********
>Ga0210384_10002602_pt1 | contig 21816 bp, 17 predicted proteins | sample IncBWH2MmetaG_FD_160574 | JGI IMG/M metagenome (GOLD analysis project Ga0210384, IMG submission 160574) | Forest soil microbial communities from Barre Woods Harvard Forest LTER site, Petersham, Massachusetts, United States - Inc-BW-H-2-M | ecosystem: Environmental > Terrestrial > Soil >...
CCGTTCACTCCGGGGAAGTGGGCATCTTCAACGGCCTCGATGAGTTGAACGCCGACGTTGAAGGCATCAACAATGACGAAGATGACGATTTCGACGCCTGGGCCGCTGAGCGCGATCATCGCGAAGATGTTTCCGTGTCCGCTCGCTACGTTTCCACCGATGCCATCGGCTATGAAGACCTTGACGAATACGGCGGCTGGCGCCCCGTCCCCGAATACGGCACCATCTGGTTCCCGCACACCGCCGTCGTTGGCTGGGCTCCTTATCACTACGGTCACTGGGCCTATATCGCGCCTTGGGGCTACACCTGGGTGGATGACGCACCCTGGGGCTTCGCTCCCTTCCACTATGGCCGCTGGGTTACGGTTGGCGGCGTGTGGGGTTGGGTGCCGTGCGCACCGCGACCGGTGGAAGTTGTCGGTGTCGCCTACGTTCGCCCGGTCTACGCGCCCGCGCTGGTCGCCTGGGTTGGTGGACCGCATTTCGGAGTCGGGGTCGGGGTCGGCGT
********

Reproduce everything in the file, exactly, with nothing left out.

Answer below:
>Ga0210384_10002602_pt1 | contig 21816 bp, 17 predicted proteins | sample IncBWH2MmetaG_FD_160574 | JGI IMG/M metagenome (GOLD analysis project Ga0210384, IMG submission 160574) | Forest soil microbial communities from Barre Woods Harvard Forest LTER site, Petersham, Massachusetts, United States - Inc-BW-H-2-M | ecosystem: Environmental > Terrestrial > Soil >...
CCGTTCACTCCGGGGAAGTGGGCATCTTCAACGGCCTCGATGAGTTGAACGCCGACGTTGAAGGCATCAACAATGACGAAGATGACGATTTCGACGCCTGGGCCGCTGAGCGCGATCATCGCGAAGATGTTTCCGTGTCCGCTCGCTACGTTTCCACCGATGCCATCGGCTATGAAGACCTTGACGAATACGGCGGCTGGCGCCCCGTCCCCGAATACGGCACCATCTGGTTCCCGCACACCGCCGTCGTTGGCTGGGCTCCTTATCACTACGGTCACTGGGCCTATATCGCGCCTTGGGGCTACACCTGGGTGGATGACGCACCCTGGGGCTTCGCTCCCTTCCACTATGGCCGCTGGGTTACGGTTGGCGGCGTGTGGGGTTGGGTGCCGTGCGCACCGCGACCGGTGGAAGTTGTCGGTGTCGCCTACGTTCGCCCGGTCTACGCGCCCGCGCTGGTCGCCTGGGTTGGTGGACCGCATTTCGGAGTCGGGGTCGGGGTCGGCGT